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|Title:||The use of prompts in teaching people with a learning disability.|
|Authors:||Riley, Gerard Anthony.|
|Presented at:||University of Leicester|
|Abstract:||The thesis reviews existing research on the use of prompts in teaching people with a learning disability. The review suggests a wide range of inadequacies and omissions. Many traditional prompt types and procedures lack any adequate theoretical rationale or empirical validation. There is also a lack of empirical and theoretical work concerning the formal and circumstantial factors which may determine their effect; and concerning their combined and comparative effects. An attempt is made to remedy some of these deficits. The issues are discussed in theoretical terms from both a behavioural and a cognitive perspective. These theoretical accounts (particularly the cognitive one) are then used to suggest ways in which existing prompting practices may be refined, and to suggest some relatively novel practices. The empirical investigations tested the effectiveness of some of these practices. Evidence is provided for the effectiveness of fading response prompts; of using stimulus prompts in teaching the motor and perceptual components of tasks; and of using mnemonic devices in teaching chained perceptuo-motor skills. In the circumstances of the studies reported, delaying the prompt and instructions to recall the required information failed to have an effect. The empirical work also provided evidence that, in some circumstances, full physical guidance can be less effective than alternatives, and delaying the prompt can be less effective than fading it.|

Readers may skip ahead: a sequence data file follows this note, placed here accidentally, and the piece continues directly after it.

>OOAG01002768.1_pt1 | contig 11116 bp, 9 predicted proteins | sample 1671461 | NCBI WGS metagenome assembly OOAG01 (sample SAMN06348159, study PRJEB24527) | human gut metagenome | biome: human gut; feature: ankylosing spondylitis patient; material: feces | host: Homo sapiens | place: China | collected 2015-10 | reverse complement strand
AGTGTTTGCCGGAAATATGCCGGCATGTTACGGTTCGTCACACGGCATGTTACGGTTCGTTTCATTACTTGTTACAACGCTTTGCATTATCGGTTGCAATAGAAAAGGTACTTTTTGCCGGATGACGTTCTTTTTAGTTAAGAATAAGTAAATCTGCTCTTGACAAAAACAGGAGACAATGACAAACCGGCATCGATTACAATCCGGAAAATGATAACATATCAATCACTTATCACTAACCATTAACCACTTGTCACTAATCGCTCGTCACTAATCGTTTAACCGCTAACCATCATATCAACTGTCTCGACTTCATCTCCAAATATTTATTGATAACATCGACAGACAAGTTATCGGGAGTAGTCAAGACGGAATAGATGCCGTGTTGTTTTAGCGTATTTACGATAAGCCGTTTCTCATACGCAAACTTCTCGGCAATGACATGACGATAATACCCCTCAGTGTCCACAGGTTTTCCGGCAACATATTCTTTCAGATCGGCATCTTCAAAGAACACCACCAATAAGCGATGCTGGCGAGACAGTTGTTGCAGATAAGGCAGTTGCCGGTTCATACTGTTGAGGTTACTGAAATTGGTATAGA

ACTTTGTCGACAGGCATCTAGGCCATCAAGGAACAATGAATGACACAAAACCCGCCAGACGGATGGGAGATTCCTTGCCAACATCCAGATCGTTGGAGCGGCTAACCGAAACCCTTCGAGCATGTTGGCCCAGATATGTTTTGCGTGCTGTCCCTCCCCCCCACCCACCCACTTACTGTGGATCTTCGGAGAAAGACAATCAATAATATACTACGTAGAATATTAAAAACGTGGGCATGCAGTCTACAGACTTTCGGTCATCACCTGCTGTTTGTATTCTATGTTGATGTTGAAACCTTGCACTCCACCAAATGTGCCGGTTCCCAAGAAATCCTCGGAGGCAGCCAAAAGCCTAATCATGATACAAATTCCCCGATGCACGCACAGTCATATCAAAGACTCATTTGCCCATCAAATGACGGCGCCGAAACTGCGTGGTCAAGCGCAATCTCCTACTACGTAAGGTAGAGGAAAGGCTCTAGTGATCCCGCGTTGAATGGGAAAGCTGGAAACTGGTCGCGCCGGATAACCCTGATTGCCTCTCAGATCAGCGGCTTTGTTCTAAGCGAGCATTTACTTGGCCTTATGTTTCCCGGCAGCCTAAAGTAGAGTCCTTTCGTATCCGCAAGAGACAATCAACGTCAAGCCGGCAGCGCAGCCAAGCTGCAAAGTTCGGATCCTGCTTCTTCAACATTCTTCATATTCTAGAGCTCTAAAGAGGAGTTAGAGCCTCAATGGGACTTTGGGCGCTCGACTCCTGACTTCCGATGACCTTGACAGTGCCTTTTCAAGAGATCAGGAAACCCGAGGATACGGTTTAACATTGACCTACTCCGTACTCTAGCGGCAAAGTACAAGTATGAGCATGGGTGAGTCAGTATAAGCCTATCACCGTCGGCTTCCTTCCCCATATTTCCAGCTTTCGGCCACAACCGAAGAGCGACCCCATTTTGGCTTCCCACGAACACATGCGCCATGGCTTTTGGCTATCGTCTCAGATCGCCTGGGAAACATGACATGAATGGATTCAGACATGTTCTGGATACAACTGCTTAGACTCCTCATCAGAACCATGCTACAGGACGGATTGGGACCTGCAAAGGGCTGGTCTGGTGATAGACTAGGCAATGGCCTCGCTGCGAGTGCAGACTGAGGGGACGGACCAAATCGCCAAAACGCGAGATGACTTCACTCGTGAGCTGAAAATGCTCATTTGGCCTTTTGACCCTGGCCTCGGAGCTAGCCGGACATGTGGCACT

|Rights:||Copyright © the author. All rights reserved.|
|Appears in Collections:||Theses, School of Psychology|
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